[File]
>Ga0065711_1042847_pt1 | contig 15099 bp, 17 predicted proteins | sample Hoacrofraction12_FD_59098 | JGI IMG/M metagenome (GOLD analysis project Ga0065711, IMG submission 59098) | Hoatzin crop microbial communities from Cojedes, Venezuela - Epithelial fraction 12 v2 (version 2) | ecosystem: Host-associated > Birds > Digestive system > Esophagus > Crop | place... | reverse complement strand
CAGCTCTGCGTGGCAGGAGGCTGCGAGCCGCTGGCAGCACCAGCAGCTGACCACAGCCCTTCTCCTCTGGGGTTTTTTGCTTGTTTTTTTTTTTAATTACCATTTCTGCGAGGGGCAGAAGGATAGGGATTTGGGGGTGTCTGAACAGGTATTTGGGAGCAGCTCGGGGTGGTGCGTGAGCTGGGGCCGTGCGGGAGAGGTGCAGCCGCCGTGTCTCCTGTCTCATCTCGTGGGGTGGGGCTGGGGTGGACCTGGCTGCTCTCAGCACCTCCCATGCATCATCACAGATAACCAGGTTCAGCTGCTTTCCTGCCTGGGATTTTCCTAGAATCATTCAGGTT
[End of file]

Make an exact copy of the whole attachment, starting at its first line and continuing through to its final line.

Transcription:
>Ga0065711_1042847_pt1 | contig 15099 bp, 17 predicted proteins | sample Hoacrofraction12_FD_59098 | JGI IMG/M metagenome (GOLD analysis project Ga0065711, IMG submission 59098) | Hoatzin crop microbial communities from Cojedes, Venezuela - Epithelial fraction 12 v2 (version 2) | ecosystem: Host-associated > Birds > Digestive system > Esophagus > Crop | place... | reverse complement strand
CAGCTCTGCGTGGCAGGAGGCTGCGAGCCGCTGGCAGCACCAGCAGCTGACCACAGCCCTTCTCCTCTGGGGTTTTTTGCTTGTTTTTTTTTTTAATTACCATTTCTGCGAGGGGCAGAAGGATAGGGATTTGGGGGTGTCTGAACAGGTATTTGGGAGCAGCTCGGGGTGGTGCGTGAGCTGGGGCCGTGCGGGAGAGGTGCAGCCGCCGTGTCTCCTGTCTCATCTCGTGGGGTGGGGCTGGGGTGGACCTGGCTGCTCTCAGCACCTCCCATGCATCATCACAGATAACCAGGTTCAGCTGCTTTCCTGCCTGGGATTTTCCTAGAATCATTCAGGTT